What are some of the everyday challenges you face as a young emcee?
The biggest challenges are getting our music to as many people as possible and changing the mindset of people who believe like Oskido once said, that rap is this American thing. Music is global and although rap is heavily influenced by America we have made it our own and people need to embrace it.
Do you think rapping as a career will ever be a lucrative as you would like it to be, do you have other ventures in mind or something to fall back on?
Rap is a lucrative business because it influences youth culture as a whole and with that power a lot of money is being thrown at us to exploit it. That’s both good and bad all we have to do is use this money to reinvest in Hip-hop Inc. and we’ll grow it to the point where people will get their money’s worth for the work they put in.
I read somewhere that you had a kid not so long ago, congrats man! Has becoming a father had any effect on your approach to the music you make or the way you conduct business?
Well if anything it’s given me more focus and drive and I realized that I always have to put myself first and make decisions in the best interest of my future and building a business that’ll pay my bills and leave a lasting legacy of my own. But other than shouting out my daughter in my tracks, fatherhood hasn’t really changed how I rap because it’s always been about staying true to myself and being honest.
You recently parted ways with Buttabing Entertainment. We’d think you’d have some wise older brothers in label-owners Slikour and Shugasmakx of Skwatta Kamp. What made you decide to leave?
It was time to grow and to take charge of my own career and also open myself up to opportunities that I couldn’t take advantage of at Buttabing. It’s also challenging to best serve your artist if you yourself are an artist and because of all the different hats you have to put on and I didn’t want that to hold me back so I decided to thank them for all they’ve done for me and put into practice everything I learnt from them over the years. Now it’s time to grow to my full potential and take my music to the continent.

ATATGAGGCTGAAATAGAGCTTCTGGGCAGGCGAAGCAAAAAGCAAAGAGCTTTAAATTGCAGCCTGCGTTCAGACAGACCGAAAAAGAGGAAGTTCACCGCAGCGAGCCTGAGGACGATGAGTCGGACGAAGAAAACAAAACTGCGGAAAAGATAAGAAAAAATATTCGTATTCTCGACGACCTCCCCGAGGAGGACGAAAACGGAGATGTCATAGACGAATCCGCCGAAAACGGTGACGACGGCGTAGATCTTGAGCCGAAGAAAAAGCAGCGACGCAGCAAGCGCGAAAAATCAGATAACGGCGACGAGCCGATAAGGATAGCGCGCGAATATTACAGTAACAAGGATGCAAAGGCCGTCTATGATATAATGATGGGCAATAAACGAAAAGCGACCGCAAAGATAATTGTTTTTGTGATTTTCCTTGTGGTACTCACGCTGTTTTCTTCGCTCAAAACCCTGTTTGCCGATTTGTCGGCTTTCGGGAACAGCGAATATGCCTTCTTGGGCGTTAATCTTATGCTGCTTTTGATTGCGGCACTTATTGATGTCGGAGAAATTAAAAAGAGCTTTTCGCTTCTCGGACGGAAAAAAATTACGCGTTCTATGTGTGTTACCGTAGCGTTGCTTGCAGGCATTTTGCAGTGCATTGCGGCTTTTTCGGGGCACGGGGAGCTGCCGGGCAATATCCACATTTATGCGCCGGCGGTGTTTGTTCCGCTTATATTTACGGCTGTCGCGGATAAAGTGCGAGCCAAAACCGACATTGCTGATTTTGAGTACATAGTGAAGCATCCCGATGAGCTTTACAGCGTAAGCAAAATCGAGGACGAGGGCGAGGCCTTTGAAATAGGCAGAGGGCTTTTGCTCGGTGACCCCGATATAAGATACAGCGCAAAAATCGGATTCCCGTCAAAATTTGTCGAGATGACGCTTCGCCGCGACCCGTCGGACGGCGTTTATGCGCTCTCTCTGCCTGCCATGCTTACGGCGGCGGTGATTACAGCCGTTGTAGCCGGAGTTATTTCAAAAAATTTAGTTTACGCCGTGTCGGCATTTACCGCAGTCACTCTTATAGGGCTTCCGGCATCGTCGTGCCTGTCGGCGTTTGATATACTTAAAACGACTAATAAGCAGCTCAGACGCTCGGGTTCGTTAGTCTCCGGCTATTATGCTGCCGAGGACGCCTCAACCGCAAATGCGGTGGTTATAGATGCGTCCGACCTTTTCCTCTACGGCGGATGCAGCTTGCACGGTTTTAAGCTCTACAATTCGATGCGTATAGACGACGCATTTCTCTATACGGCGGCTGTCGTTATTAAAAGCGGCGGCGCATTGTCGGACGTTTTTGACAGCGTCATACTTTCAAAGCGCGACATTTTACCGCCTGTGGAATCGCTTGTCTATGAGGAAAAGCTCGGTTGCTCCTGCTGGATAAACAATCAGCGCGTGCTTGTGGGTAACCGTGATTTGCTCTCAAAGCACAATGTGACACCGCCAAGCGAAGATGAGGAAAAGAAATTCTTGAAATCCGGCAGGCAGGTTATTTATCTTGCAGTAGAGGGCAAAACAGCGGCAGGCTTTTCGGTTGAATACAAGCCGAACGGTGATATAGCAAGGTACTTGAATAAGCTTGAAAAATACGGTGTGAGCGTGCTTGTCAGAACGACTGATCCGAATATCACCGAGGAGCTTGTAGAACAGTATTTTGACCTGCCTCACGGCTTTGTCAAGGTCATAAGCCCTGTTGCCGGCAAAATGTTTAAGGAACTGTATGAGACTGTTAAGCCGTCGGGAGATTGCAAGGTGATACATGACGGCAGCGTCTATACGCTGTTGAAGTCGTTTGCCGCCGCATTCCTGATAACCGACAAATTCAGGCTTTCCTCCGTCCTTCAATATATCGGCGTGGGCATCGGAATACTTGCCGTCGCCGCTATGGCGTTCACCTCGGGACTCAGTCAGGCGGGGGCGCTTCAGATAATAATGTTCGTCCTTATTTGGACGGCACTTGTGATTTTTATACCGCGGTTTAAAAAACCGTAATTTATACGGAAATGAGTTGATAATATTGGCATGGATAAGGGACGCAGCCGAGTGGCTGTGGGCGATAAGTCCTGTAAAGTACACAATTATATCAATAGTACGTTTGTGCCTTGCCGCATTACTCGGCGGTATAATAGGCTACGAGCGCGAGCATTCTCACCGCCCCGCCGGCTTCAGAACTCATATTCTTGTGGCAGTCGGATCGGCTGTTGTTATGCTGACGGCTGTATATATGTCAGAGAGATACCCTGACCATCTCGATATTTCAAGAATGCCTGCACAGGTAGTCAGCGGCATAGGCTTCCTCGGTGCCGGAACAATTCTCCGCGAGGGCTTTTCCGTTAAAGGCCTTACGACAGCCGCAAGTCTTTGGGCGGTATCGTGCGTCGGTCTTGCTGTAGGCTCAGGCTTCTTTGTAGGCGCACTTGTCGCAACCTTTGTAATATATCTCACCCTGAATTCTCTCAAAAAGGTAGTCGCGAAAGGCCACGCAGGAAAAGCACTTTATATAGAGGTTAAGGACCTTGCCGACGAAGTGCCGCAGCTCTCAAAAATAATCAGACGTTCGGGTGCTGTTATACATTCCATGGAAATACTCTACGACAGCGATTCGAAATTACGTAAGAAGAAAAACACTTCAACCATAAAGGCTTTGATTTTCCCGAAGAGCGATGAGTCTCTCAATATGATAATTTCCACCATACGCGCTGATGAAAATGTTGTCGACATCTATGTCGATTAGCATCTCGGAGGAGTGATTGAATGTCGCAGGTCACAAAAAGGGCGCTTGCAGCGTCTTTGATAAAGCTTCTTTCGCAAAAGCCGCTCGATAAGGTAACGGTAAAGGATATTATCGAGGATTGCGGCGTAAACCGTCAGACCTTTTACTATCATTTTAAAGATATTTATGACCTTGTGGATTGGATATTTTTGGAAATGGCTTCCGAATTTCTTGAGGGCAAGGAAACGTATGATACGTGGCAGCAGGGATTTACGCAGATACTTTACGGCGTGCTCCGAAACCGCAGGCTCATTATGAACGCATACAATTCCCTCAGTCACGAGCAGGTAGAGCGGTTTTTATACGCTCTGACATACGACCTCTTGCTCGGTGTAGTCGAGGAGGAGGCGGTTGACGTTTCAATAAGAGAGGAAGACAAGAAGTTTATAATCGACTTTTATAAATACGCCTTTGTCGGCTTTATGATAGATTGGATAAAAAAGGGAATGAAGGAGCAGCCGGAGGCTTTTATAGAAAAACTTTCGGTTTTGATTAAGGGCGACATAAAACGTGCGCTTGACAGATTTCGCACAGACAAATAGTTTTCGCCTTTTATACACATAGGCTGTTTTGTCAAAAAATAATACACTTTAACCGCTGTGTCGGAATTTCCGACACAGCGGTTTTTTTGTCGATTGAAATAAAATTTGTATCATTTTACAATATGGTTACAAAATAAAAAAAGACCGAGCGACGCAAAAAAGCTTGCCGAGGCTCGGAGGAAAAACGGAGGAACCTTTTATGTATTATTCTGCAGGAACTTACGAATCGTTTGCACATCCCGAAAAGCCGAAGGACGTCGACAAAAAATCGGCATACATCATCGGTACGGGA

Are you planning to go indie or are you on the lookout for another record deal?
I have my own indie label – Urbantainment – and soon we’ll be announcing a very exciting multi-album and Pan African Licensing with one of the Worlds biggest Major record labels… For now though I’ll let people guess who that is.
Your upcoming album called DaKAR stands for Da King of African Rap. That’s quite a bold move. What do you feel makes you Da King of African Rap?
If you were to compare my raps with any other rapper on the continent you’d find that bar for bar I’d come out on top and that’s just what I want people to go and do. Actually scrutinise every single one of my rhymes as compared to all other African rapper because then they’ll be like ‘he really is DaKAR’.
It’s no secret that the rap game is filled with alpha males; do you catch flak from dudes who think they’re more deserving of the title?
Well I guess the acronym is so creative that they can be mad they never thought of it first but as a rapper if you don’t think you’re the best then you shouldn’t be rapping and if you think you’re best then you can call yourself whatever you like and no-one’s that matters has given me any flak and the couple of non-believers on Twitter don’t matter and now the title has stuck so they can be mad at that. Like Nas says: ‘Now that I’ve said it I force you to think it’.
From what I’ve heard from the tracks you’ve put out on your online campaign, Rally 4 DaKAR, the material sounds a lot more explicit and more frank about your life experiences. Is this a result of the freedom you’ve gained from being unsigned?
Well it’s Mixtape music. It’s about really hard and grimy raps and not so much about musicality. There’s no pressure to make it radio friendly so I guess that’s why it’s so raw.
Which rappers and producers did you work with on DaKar and has a release date been set yet?
You’ll have to wait for the track list to find that out but the album will be available across the continent on the 2nd of September. Save the date.
You toured the country with Cashtime Fam earlier this year. Which show went the most buck wild?
Every show was crazy, we put that tour together with our own money and we made history for SA hip-hop with a first ever national tour. We were really on the road in our tour bus sleeping in dodgy guesthouses and trashing luxury hotels and we got all of it on camera. The entire tour was a rockstar roller-coaster ride and everywhere we went we really fucked shit up. We fought each other and became brothers and on occasion kicked some hater ass for each other. Ask East London about that, lol. Can’t wait to do it again.
What can people expect from your live performance at the PSC?
I’ll be on my worst behaviour and if you’re down for a good time then follow my lead…